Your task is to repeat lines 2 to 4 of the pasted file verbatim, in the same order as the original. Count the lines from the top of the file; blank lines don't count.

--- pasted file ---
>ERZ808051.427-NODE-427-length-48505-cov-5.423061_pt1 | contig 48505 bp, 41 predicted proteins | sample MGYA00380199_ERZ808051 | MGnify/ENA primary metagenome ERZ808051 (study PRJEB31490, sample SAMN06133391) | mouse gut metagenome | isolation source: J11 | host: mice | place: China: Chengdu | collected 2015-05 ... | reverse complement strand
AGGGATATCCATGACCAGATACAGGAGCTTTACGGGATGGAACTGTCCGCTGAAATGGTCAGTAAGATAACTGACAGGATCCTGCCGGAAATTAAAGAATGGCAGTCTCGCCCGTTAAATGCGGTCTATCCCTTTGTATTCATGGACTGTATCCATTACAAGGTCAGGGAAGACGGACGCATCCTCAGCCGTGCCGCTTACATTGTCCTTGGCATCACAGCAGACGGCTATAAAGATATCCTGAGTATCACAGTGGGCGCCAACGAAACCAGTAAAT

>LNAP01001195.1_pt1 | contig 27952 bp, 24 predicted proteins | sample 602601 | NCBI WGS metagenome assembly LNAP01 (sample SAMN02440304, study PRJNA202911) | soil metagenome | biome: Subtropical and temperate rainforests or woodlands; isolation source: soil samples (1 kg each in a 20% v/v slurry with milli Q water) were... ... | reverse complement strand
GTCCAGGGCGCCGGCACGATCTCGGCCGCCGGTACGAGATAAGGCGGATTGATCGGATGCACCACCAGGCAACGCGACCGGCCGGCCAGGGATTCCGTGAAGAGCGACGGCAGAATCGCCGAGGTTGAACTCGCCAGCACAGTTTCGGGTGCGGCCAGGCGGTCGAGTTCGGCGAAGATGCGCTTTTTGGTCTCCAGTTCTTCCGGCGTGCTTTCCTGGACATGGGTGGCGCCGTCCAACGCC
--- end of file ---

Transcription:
AGGGATATCCATGACCAGATACAGGAGCTTTACGGGATGGAACTGTCCGCTGAAATGGTCAGTAAGATAACTGACAGGATCCTGCCGGAAATTAAAGAATGGCAGTCTCGCCCGTTAAATGCGGTCTATCCCTTTGTATTCATGGACTGTATCCATTACAAGGTCAGGGAAGACGGACGCATCCTCAGCCGTGCCGCTTACATTGTCCTTGGCATCACAGCAGACGGCTATAAAGATATCCTGAGTATCACAGTGGGCGCCAACGAAACCAGTAAAT

>LNAP01001195.1_pt1 | contig 27952 bp, 24 predicted proteins | sample 602601 | NCBI WGS metagenome assembly LNAP01 (sample SAMN02440304, study PRJNA202911) | soil metagenome | biome: Subtropical and temperate rainforests or woodlands; isolation source: soil samples (1 kg each in a 20% v/v slurry with milli Q water) were... ... | reverse complement strand
GTCCAGGGCGCCGGCACGATCTCGGCCGCCGGTACGAGATAAGGCGGATTGATCGGATGCACCACCAGGCAACGCGACCGGCCGGCCAGGGATTCCGTGAAGAGCGACGGCAGAATCGCCGAGGTTGAACTCGCCAGCACAGTTTCGGGTGCGGCCAGGCGGTCGAGTTCGGCGAAGATGCGCTTTTTGGTCTCCAGTTCTTCCGGCGTGCTTTCCTGGACATGGGTGGCGCCGTCCAACGCC